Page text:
How must Jamaica treat woman beating 12-y-o daughter?

Thursday, October 05, 2017

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The story of a mother beating her 12-year-old daughter, with a machete no less, provides yet again another glorious opportunity to address one of our most grievous cultural practices — corporal punishment.

Indeed, the issue goes well beyond corporal punishment because we are faced with what is apparently a poor woman, with four children, we are told, and with no father in sight, setting in motion the almost certain conditions for continued poverty and all the ills it breeds.

The outrage that has followed exposure of the incident is to be welcome in a country where a terrible beating is often the first recourse in disciplining children. Do we still need more evidence that such violence is the precursor to aggressive behaviour, anger issues, and a callous disregard for life?

Of course, many Jamaicans argue that they were beaten as children when they got out of hand, but that they came to see that the punishment was meant for their own good and they are none the worse for it. No doubt, there is a measure of truth to that.

Yet, we dare not ignore the fact, equally, that some of those beatings left children maimed and scarred for life. Many Jamaicans grew up believing that beating is an appropriate form of punishment, until they migrate and find themselves afoul of the law for beating their own children.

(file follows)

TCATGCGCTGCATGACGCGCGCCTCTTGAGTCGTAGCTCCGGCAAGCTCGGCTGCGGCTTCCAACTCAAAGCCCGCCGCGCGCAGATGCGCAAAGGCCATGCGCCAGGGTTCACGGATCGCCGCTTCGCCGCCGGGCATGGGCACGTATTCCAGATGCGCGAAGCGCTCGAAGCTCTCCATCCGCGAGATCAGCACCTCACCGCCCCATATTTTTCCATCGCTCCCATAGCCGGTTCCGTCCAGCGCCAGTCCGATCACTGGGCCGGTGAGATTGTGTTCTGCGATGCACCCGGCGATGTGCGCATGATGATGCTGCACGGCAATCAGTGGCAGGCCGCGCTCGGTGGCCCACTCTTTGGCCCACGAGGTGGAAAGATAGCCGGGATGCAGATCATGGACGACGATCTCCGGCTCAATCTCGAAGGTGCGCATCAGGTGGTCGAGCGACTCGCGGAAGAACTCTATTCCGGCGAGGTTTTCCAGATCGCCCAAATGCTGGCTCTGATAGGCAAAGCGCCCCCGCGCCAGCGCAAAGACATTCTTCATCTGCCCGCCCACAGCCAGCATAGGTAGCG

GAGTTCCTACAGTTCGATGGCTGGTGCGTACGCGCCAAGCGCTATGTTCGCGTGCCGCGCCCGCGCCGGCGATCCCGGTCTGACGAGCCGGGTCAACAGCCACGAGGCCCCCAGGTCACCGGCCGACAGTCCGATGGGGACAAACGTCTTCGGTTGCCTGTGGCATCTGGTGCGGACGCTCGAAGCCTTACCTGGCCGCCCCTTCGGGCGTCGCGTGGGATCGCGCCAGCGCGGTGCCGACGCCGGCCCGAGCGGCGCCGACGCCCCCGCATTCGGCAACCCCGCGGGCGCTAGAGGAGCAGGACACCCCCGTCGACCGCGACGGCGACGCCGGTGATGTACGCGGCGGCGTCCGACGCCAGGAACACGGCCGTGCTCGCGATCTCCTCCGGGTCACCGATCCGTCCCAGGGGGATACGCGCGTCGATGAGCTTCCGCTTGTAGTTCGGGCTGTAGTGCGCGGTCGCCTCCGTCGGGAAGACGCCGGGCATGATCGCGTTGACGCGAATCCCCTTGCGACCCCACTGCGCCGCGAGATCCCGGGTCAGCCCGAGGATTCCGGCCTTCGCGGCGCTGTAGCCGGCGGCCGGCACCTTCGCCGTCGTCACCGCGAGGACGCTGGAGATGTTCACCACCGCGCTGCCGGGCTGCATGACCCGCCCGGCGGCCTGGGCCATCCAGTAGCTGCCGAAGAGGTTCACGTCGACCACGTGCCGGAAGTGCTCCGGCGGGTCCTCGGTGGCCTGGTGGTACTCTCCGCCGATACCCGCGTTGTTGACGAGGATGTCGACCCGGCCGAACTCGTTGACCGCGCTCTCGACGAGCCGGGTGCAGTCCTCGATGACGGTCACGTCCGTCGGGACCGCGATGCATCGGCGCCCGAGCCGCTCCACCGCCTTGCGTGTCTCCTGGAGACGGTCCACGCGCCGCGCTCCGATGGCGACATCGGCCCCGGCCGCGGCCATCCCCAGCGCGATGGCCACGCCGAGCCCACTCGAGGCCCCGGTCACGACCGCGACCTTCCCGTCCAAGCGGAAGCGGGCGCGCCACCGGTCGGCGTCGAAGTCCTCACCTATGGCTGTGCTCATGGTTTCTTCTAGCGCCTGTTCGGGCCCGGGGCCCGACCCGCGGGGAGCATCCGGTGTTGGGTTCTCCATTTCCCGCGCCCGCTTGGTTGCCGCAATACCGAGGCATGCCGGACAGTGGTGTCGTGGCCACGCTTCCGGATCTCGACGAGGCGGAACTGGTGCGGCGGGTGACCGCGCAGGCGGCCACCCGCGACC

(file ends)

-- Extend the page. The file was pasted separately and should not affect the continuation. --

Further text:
Parents and caregivers need to spend more time exploring other options to beating as a means of disciplining their charges. It might take more time and patience, but it prevents what the 12-year-old girl barely missed — a lifetime injury if the machete had slipped.

We don't believe, though, that the beating is all because the video which exposes this ugly situation shows a woman, bereft of dignity, naked but for underwear, in a yard that hints at squalidness slum and raises the question: Is she raising her children all alone?

There is every indication of the kind of dysfunction that prevails all across our country. It often starts with irresponsible men and women breeding up children whom they either can't, or have no intention to, provide for. Abandoned by the fathers, the mothers are left to fend for themselves and the children under the most abject conditions, including constant hunger. Surely, all that must often lead to mental anguish and illness of the kind that would render a desperate woman, possibly angered by hunger, to rain blows using a machete on her youthful offspring.

The decision by the authorities to remove the abused child is a pre-emptive move that was necessary. But it obviously cannot be seen as the solution. There will never be enough places in State homes to accommodate abused children.

Unfortunately, the solution is long-term. The Programme of Advancement Through Health and Education (PATH) is a critical tool that will partially meet the need to ensure that while the grass is growing the horse is not completely starving.

But we will need, as a country, to invest in educating our people not to have children they cannot afford to mind. Agencies like the National Family Planning Board should never be short of resources. Otherwise, all our other social investments will be penny wise and pound foolish.




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